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Ann Surg. 2016 Apr;263(4):646-55. doi: 10.1097/SLA.0000000000001487.

Efficacy and Safety of Glutamine-supplemented Parenteral Nutrition in Surgical ICU Patients: An American Multicenter Randomized Controlled Trial.

Author information

1
*Division of Endocrinology, Metabolism and Lipids, Department of Medicine, Emory University School of Medicine, Atlanta, GA †Center for Clinical and Molecular Nutrition, Emory University School of Medicine, Atlanta, GA ‡Emory University Hospital Nutrition and Metabolic Support Service, Atlanta, GA §Department of Surgery, Vanderbilt University Medical Center, Nashville, TN ¶Department of Biostatistics and Bioinformatics, Rollins School of Public Health, Emory University, Atlanta, GA ||Department of Surgery, Virginia Technical Institute Carilion School of Medicine, Roanoke, VA **Department of Epidemiology, Rollins School of Public Health, Emory University, Atlanta, GA ††Division of Pulmonary, Allergy and Critical Care Medicine, Department of Medicine, Emory University School of Medicine, Atlanta, GA ‡‡Department of Nutritional Sciences, The Pennsylvania State University, University Park, PA §§Department of Surgery, Miriam Hospital, Providence, RI ¶¶Department of Surgery, Cedars Sinai Medical Center, Los Angeles, CA ||||Department of Surgery, University of Wisconsin, Schools of Medicine and Public Health, Madison, WI ***Department of Surgery, Emory University School of Medicine, Atlanta, GA †††Division of Infectious Diseases, Department of Medicine, Emory University School of Medicine, Atlanta, GA; Hubert Department of Global Health Rollins School of Public Health, Emory University, Atlanta, GA ‡‡‡National Institutes of Health, National Institute of Diabetes and Digestive and Kidney Diseases, Bethesda, MD §§§Department of Anesthesiology, University of Colorado School of Medicine, Aurora, CO.

Abstract

OBJECTIVE:

To determine whether glutamine (GLN)-supplemented parenteral nutrition (PN) improves clinical outcomes in surgical intensive care unit (SICU) patients.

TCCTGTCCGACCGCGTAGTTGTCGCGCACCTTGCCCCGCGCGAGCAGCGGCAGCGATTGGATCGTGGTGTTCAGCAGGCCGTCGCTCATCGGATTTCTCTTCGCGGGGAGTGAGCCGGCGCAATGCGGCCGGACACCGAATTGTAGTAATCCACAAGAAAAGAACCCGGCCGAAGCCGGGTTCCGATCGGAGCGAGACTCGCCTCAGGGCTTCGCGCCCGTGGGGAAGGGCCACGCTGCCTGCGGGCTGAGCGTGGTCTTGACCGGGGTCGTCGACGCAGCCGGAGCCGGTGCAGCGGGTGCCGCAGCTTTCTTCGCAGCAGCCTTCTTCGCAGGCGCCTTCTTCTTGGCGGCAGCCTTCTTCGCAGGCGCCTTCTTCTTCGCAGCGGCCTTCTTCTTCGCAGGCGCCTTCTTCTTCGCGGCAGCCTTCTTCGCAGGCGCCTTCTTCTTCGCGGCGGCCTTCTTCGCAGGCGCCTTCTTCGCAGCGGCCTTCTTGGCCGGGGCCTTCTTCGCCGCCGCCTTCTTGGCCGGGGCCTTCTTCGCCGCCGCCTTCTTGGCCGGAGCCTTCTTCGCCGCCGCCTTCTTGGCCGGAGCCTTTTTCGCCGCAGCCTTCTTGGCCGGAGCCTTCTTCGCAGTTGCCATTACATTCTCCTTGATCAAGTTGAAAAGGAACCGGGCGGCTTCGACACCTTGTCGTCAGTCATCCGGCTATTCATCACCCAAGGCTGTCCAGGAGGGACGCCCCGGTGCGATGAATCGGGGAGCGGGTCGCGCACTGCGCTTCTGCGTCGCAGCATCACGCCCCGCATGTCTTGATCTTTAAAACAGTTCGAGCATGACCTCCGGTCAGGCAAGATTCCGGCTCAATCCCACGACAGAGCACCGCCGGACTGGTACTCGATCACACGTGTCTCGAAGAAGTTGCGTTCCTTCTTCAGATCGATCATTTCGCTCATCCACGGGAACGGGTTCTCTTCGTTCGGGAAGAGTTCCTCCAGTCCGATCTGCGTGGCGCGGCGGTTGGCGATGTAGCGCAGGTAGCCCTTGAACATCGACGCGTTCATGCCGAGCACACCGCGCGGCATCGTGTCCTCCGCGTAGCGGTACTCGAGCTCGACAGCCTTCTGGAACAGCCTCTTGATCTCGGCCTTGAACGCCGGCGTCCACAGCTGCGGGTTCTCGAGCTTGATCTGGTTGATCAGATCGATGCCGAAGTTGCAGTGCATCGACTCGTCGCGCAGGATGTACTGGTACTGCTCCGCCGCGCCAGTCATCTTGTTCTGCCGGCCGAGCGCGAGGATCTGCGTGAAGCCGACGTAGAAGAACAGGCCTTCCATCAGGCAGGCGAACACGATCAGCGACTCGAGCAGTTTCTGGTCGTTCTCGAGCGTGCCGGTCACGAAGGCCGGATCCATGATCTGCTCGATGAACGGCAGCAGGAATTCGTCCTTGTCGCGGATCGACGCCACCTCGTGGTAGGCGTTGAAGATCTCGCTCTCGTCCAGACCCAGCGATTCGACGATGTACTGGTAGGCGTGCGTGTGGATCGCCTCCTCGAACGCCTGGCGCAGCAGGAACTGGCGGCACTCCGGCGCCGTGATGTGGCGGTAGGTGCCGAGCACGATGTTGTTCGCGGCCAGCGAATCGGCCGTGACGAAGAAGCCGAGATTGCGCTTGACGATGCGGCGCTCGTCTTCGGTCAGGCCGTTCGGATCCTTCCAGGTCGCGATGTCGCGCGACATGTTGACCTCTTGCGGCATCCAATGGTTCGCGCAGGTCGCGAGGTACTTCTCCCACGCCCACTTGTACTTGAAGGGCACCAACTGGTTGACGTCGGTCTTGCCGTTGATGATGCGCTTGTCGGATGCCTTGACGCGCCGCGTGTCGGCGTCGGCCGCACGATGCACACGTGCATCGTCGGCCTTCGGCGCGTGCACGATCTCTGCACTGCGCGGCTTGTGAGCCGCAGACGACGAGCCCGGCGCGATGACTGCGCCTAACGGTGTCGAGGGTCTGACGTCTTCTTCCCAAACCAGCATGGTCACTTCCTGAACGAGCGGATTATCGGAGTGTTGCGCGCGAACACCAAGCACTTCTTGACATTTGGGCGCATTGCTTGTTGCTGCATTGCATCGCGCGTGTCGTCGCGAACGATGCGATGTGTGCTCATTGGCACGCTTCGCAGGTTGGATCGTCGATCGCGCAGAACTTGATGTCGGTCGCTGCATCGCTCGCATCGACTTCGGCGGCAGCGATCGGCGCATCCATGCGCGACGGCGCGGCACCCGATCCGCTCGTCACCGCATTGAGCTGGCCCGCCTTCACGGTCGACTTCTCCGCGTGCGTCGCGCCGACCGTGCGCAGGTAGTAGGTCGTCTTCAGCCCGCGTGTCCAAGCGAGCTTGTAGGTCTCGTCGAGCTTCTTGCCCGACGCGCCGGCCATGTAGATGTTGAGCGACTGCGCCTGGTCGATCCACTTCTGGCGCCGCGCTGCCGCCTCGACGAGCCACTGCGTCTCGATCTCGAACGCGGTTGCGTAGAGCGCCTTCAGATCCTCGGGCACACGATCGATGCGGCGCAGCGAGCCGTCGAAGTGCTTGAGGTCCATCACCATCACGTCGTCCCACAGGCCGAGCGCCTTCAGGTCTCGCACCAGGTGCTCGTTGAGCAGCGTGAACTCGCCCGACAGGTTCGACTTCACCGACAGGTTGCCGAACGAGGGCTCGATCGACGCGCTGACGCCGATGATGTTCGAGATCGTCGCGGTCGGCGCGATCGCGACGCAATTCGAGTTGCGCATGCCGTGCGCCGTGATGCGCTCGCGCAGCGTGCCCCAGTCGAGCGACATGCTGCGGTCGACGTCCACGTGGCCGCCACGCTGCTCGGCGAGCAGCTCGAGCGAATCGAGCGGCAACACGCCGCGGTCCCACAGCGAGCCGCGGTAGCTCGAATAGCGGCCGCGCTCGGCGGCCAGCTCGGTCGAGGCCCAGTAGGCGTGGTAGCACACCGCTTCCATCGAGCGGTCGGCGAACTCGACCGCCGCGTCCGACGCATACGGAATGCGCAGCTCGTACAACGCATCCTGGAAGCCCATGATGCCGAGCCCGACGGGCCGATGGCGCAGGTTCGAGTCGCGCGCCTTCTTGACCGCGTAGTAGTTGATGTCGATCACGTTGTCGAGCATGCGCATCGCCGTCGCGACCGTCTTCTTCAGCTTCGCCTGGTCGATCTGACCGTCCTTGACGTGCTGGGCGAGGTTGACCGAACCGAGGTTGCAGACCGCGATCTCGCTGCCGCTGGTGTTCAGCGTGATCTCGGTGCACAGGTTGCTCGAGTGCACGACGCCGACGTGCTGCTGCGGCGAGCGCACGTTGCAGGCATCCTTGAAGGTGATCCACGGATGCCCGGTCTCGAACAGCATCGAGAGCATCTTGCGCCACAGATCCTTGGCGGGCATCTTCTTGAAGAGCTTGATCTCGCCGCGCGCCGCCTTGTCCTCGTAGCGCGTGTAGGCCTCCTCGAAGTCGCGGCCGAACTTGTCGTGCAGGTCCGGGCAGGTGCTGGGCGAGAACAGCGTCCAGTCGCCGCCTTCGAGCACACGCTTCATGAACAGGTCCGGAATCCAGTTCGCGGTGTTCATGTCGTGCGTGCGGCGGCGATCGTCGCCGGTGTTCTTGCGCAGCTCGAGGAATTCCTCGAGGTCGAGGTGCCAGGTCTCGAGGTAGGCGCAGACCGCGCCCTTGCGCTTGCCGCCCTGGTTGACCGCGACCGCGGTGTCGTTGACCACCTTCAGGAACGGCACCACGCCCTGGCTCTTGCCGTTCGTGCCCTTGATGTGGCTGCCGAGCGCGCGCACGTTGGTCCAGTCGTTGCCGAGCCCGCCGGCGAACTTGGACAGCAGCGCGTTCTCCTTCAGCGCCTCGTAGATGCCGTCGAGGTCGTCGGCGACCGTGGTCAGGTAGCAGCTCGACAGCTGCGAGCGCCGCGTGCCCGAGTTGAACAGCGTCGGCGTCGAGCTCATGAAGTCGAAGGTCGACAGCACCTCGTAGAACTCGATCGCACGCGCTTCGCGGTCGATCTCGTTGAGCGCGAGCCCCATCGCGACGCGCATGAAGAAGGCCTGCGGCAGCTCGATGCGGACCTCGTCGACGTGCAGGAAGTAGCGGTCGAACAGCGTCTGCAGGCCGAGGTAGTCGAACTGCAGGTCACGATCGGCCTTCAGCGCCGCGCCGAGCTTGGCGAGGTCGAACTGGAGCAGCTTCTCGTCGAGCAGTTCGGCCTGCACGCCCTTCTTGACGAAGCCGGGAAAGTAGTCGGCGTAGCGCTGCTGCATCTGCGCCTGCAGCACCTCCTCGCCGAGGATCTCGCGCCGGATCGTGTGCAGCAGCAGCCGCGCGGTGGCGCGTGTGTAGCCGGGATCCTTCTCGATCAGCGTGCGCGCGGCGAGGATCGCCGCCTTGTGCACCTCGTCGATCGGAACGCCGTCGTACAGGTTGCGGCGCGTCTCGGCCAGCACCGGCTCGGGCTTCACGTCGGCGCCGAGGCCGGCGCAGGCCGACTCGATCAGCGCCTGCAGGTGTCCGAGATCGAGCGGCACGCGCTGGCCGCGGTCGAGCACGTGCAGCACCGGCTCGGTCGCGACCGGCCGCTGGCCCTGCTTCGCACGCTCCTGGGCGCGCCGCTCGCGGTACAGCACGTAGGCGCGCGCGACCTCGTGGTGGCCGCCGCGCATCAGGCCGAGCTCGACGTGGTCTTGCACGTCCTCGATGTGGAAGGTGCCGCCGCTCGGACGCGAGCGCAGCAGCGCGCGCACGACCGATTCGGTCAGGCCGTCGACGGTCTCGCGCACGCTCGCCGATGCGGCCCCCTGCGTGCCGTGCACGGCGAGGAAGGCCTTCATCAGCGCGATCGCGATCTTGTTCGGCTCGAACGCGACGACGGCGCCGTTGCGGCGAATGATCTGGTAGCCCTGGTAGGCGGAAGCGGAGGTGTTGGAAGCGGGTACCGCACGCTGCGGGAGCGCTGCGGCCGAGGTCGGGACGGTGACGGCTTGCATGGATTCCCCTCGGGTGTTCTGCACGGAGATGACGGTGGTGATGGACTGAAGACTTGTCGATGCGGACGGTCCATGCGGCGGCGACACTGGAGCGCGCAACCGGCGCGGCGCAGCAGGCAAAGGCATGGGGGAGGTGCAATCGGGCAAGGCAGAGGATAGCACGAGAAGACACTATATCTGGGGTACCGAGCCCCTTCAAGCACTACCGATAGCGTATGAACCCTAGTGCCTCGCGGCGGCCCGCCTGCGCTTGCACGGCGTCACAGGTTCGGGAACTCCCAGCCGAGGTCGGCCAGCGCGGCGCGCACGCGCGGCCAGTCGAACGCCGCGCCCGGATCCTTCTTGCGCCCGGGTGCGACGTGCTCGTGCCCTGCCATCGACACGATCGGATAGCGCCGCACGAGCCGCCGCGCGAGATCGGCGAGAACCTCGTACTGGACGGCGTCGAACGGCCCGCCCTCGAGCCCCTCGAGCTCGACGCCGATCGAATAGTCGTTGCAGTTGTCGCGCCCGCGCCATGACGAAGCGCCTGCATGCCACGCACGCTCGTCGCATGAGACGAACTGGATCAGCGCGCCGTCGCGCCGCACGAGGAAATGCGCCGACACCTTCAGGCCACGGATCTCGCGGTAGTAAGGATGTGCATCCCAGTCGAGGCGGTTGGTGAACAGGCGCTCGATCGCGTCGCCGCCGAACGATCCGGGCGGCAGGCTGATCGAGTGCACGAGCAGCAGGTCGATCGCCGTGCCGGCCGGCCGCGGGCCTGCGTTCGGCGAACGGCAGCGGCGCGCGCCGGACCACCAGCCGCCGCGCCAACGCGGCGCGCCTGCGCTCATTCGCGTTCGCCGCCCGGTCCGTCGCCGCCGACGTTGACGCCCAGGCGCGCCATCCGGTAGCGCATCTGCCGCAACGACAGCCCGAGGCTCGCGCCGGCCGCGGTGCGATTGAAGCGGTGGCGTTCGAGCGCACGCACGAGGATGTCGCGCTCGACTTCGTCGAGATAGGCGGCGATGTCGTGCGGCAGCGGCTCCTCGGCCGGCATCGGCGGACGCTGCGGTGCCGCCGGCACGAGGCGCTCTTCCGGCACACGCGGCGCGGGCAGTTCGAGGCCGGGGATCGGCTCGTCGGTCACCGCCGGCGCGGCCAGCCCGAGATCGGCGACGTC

SUMMARY BACKGROUND DATA:

GLN requirements may increase with critical illness. GLN-supplemented PN may improve clinical outcomes in SICU patients.

METHODS:

A parallel-group, multicenter, double-blind, randomized, controlled clinical trial in 150 adults after gastrointestinal, vascular, or cardiac surgery requiring PN and SICU care. Patients were without significant renal or hepatic failure or shock at entry. All received isonitrogenous, isocaloric PN [1.5 g/kg/d amino acids (AAs) and energy at 1.3× estimated basal energy expenditure]. Controls (n = 75) received standard GLN-free PN (STD-PN); the GLN group (n = 75) received PN containing alanyl-GLN dipeptide (0.5 g/kg/d), proportionally replacing AA in PN (GLN-PN). Enteral nutrition (EN) was advanced and PN weaned as indicated. Hospital mortality and infections were primary endpoints.

RESULTS:

Baseline characteristics, days on study PN and daily macronutrient intakes via PN and EN, were similar between groups. There were 11 hospital deaths (14.7%) in the GLN-PN group and 13 deaths in the STD-PN group (17.3%; difference, -2.6%; 95% confidence interval, -14.6% to 9.3%; P = 0.66). The 6-month cumulative mortality was 31.4% in the GLN-PN group and 29.7% in the STD-PN group (P = 0.88). Incident bloodstream infection rate was 9.6 and 8.4 per 1000 hospital days in the GLN-PN and STD-PN groups, respectively (P = 0.73). Other clinical outcomes and adverse events were similar.

CONCLUSIONS:

PN supplemented with GLN dipeptide was safe, but did not alter clinical outcomes among SICU patients.

TRIAL REGISTRATION:

ClinicalTrials.gov NCT00248638.

PMID:
26501700
PMCID:
PMC4877187
DOI:
10.1097/SLA.0000000000001487
[Indexed for MEDLINE]
Free PMC Article

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